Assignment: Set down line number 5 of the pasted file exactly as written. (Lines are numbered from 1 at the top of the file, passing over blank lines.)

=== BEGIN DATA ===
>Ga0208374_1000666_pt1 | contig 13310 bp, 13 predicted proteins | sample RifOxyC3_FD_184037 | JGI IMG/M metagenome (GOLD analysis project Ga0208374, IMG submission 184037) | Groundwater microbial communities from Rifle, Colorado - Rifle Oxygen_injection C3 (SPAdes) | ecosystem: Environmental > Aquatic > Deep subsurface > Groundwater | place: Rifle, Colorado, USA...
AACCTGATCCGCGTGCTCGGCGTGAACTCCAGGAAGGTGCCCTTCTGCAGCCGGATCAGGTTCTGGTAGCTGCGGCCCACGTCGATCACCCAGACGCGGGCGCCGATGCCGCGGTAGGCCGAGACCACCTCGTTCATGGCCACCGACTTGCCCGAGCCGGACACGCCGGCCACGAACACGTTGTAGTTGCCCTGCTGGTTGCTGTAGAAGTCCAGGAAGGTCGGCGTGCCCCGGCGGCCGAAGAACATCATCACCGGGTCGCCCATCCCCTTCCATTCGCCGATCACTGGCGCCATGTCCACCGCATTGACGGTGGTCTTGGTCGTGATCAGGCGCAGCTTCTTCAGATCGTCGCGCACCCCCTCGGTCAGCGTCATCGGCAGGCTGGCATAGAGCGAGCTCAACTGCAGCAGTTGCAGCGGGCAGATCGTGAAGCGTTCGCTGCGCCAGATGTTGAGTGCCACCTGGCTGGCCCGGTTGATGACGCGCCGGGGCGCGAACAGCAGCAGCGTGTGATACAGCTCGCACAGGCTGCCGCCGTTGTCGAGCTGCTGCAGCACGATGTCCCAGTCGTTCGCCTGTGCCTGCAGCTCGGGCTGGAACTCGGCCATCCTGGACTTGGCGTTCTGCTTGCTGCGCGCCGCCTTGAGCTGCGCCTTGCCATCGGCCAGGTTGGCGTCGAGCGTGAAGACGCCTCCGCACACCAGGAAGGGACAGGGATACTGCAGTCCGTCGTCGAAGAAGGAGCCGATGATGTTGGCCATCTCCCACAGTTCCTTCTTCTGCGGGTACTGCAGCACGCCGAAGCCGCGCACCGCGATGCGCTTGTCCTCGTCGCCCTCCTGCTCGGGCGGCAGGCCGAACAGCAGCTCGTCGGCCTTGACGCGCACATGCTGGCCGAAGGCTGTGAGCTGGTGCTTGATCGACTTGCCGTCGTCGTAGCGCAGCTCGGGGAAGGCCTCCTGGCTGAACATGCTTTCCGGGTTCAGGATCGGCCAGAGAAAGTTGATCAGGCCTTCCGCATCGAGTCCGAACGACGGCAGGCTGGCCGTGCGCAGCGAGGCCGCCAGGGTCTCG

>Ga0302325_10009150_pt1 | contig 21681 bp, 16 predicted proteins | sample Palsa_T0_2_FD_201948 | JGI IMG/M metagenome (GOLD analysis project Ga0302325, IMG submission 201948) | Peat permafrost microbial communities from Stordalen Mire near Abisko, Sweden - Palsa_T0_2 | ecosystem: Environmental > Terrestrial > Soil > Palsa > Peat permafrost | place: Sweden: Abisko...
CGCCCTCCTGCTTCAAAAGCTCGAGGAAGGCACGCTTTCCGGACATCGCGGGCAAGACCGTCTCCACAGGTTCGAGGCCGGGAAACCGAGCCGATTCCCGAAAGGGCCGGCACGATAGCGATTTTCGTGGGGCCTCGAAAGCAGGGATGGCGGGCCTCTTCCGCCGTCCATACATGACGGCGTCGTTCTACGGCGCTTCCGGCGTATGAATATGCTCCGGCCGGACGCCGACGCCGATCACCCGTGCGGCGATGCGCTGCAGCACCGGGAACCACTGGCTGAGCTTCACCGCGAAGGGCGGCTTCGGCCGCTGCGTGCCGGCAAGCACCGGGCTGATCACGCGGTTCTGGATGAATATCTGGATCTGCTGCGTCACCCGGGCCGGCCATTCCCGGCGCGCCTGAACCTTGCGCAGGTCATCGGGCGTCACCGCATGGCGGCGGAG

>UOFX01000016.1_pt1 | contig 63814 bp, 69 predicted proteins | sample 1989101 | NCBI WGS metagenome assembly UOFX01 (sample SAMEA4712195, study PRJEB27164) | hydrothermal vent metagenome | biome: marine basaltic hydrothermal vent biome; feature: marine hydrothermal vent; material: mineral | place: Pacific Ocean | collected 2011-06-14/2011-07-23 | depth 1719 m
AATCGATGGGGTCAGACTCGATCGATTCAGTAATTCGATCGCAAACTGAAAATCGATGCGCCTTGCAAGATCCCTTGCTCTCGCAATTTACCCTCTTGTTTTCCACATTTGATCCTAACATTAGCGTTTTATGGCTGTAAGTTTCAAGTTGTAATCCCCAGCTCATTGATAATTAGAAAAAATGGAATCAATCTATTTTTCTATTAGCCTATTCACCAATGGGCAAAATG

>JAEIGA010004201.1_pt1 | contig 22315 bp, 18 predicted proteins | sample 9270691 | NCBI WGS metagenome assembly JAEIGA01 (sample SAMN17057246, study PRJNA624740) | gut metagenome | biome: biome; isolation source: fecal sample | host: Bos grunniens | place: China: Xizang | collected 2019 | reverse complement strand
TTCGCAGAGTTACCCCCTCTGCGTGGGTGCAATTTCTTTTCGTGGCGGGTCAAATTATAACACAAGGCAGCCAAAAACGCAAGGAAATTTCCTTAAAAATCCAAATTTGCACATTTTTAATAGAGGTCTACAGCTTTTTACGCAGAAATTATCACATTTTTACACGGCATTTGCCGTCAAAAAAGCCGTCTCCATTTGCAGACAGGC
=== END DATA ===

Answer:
>UOFX01000016.1_pt1 | contig 63814 bp, 69 predicted proteins | sample 1989101 | NCBI WGS metagenome assembly UOFX01 (sample SAMEA4712195, study PRJEB27164) | hydrothermal vent metagenome | biome: marine basaltic hydrothermal vent biome; feature: marine hydrothermal vent; material: mineral | place: Pacific Ocean | collected 2011-06-14/2011-07-23 | depth 1719 m